Global Maritime Distress and Safety System (GMDSS)

What is the GMDSS?

The Global Maritime Distress and Safety System (GMDSS) is an international maritime system developed by the International Maritime Organisation(IMO) and forms part of the SOLAS regulations.GMDSS makes use of the terrestrial and satellite technology and ship-board radio-systems for ensuring immediate, automated, alert to the shore based communication and rescue authorities in event of receiving a distress call from a ship in distress.In addition it also alerts ships in the immediate vicinity to the ship in distress.As per the requirement of the GMDSS, all ocean-going passenger ships and cargo ships of 300 gross tonnage and upwards, engagaging in international voyages must be equipped with radio equipment which comply to the international standards as per the guidelines of the system. 
The GMDSS was adopted by the International Maritime Organization (IMO),being the international organisation responsible for the ships safety and the prevention of marine pollution.The GMDSS became fully effective on 1st February, 1999 as by this date all the ships coming uder its preview had to compulsorily comply with the GMDSS requirements in SOLAS.The GMDSS was adopted by means of amendments to the International Convention for the Safety of Life at Sea (SOLAS), 1974. The amendments, contained in Chapter IV of SOLAS on Radiocommunications, were adopted in 1988 and entered into force on 1 February 1992 but provided for a phase-in period until 1 February 1999.
Implementation of the GMDSS requirements is the responsibility of the Government of respective country, to ratify the GMDSS requirements into their concerned maritime national laws. Which also means that individual shipowners are also responsible for ensuring their ships meet GMDSS requirements, since they must obtain certificates from their flag State certifying conformity with all relevant international regulations.

How does the system work ?

On receipt of a distress call from a ship in distress,the search and rescue authorities ashore, as well as ships in the immediate vicinity, will be immediately alerted through satellite and terrestrial communication systems so that they can immediately assist in a coordinated search and rescue operation with minimum delay, in providing the necessary assistance to the ship in distress.

How does the GMDSS help in distress situations?

Ships fitted with GMDSS equipment are safer at sea - and more likely to receive assistance in the event of a distress - because the GMDSS provides for automatic distress alerting and locating when a radio operator does not have time to send out a distress call. The GMDSS also requires ships to receive broadcasts of maritime safety information which could prevent a distress from happening, and requires ships to carry satellite emergency position indicating beacons (EPIRBs), which float free from a sinking ship and alert rescue authorities with the ship's identity and location.
What equipments/systems do ships need to have onboard to comply with GMDSS requirements?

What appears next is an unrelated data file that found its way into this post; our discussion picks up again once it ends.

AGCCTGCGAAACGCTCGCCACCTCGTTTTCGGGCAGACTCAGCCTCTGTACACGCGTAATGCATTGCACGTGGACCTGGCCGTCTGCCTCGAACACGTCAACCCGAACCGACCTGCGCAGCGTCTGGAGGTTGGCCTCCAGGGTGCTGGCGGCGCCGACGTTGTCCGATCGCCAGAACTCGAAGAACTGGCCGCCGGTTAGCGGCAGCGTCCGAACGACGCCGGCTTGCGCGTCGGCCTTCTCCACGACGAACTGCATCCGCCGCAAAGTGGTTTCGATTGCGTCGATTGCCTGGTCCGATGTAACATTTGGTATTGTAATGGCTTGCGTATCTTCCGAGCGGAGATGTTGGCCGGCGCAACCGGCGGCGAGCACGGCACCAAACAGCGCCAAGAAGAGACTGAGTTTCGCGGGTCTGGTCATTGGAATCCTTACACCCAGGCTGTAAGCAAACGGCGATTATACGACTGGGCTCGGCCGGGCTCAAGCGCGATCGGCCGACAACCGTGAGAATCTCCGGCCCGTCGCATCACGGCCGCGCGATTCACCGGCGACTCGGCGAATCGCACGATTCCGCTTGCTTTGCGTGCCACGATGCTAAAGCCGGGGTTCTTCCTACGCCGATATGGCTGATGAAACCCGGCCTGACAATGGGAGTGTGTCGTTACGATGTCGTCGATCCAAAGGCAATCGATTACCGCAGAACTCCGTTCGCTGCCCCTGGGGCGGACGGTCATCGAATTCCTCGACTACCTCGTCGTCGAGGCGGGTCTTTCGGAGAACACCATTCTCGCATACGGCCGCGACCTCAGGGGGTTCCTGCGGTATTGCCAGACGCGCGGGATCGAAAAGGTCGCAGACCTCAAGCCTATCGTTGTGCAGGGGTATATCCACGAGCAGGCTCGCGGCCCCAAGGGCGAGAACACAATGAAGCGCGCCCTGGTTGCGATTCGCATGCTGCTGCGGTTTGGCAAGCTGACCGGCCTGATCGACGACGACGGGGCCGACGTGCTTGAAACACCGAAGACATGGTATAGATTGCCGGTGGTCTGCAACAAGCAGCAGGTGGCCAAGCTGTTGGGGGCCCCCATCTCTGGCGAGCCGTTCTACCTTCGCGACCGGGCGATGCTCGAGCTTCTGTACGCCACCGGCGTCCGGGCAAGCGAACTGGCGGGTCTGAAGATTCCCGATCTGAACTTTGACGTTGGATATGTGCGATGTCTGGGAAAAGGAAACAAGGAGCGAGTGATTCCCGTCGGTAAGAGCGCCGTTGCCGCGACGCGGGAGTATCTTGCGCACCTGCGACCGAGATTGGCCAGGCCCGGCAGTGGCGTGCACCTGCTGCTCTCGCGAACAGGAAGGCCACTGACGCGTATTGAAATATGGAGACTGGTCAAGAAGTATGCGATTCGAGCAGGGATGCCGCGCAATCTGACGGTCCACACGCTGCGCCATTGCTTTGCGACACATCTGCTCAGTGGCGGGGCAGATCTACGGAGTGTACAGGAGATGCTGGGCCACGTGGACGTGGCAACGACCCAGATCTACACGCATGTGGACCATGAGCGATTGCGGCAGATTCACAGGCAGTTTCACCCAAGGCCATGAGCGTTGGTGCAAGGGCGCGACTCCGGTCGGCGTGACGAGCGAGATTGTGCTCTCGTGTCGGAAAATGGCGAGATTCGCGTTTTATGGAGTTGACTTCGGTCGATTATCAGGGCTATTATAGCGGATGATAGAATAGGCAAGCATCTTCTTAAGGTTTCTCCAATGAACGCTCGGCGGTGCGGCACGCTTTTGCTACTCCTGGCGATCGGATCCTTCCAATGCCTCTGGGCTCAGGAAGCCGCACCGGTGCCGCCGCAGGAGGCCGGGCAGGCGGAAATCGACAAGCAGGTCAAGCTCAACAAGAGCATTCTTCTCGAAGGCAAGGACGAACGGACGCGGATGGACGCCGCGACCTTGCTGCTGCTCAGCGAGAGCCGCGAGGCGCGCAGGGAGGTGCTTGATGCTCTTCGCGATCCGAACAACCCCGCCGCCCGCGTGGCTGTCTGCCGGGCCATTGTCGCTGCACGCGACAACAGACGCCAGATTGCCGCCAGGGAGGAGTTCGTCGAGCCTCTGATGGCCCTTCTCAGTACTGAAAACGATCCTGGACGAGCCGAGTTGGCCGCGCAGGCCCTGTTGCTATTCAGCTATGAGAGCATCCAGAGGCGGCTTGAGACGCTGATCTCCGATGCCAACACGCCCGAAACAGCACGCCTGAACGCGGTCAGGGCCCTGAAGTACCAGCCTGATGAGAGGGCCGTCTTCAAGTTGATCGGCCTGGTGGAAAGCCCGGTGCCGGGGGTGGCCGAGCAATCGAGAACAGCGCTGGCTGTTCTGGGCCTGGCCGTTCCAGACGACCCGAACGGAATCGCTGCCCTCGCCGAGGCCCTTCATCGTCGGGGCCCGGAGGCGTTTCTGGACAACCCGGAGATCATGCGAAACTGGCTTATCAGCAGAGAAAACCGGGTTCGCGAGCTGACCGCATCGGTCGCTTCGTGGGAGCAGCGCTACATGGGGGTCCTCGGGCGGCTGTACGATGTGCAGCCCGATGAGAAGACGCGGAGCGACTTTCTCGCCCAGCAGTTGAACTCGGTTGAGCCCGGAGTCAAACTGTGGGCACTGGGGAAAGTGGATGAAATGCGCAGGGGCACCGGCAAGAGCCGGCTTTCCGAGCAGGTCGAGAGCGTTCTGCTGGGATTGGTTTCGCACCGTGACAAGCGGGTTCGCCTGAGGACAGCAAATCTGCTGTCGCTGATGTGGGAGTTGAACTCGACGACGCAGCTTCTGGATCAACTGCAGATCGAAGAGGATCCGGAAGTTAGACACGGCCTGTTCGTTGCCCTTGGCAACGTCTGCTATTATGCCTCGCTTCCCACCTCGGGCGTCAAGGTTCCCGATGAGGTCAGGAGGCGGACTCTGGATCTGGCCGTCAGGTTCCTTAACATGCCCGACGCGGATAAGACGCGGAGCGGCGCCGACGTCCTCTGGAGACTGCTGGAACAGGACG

In order to comply with the regulations ships will require specific items of equipment for operation in designated areas:
Sea area A1: ships will carry VHF equipment and either a satellite EPIRB,or a VHF EPIRB.
Sea area A2: ships will carry VHF and MF equipment and a satellite EPIRB.
Sea area A3: ships will carry VHF, MF, a satellite EPIRB and either HF or satellite communication equipment.
Sea area A4: ships will carry VHF, MF and HF equipment and a satellite EPIRB.
Additionally, all ships will also have to be equipped to receive Marine Safety Information (MSI) broadcasts and have continuous scanning ability of all HF safety frequencies with automatic printing ability of MSI messages. A Navtex receiver will also have to be on board to continuously monitor 518 kHz with programming capability to be selective of message category.Ships will also be required to have a ‘Radar Transponder' (SART) and two way radios for designated use with survival craft.
The vessel must also have at least one radar set capable of operating in the 9 GHz band.Terminals to provide the above requirements are available.
Inmarsat A This offers the use of voice, data, facsimile and telex based communications.Inmarsat C This is a smaller unit and offers text and data messaging at reduced speed.Both terminals provide world coverage with the exception of the extreme polar regions.
The oceans are divided into four sea areas:
- Area A1 Within range of VHF coast stations with continuous DSC alerting available (about 20-30 miles)

- Area A2 Beyond area Al, but within range of MF coastal stations with continuous DSC alerting available (about l00 miles)

- Area A3 Beyond the first two areas, but within coverage of geostationary maritime communication satellites (in practice this means Inmarsat). This covers the area between roughly 70 deg N and 70 deg S.

- Area A4 The remaining sea areas. The most important of these is the sea around the North Pole (the area around the South Pole is mostly land). Geostationary satellites, which are positioned above the equator, cannot reach this far.

For example,coastal vessels only have to carry minimal equipment if they do not operate beyond the range of shore-based VHF radio stations, but they may carry satellite equipment. However, some coasts do not have shore-based facilities, so although the ship is close to shore, the area counts as Area A2 or A3. Ships which do go beyond Sea Area A1 have to carry MF equipment as well as VHF - or Inmarsat satellite equipment. Ships which operate beyond MF range have to carry Inmarsat satellite equipment in addition to VHF and MF. Ships which operate in area A4 have to carry HF, MF and VHF equipment.    


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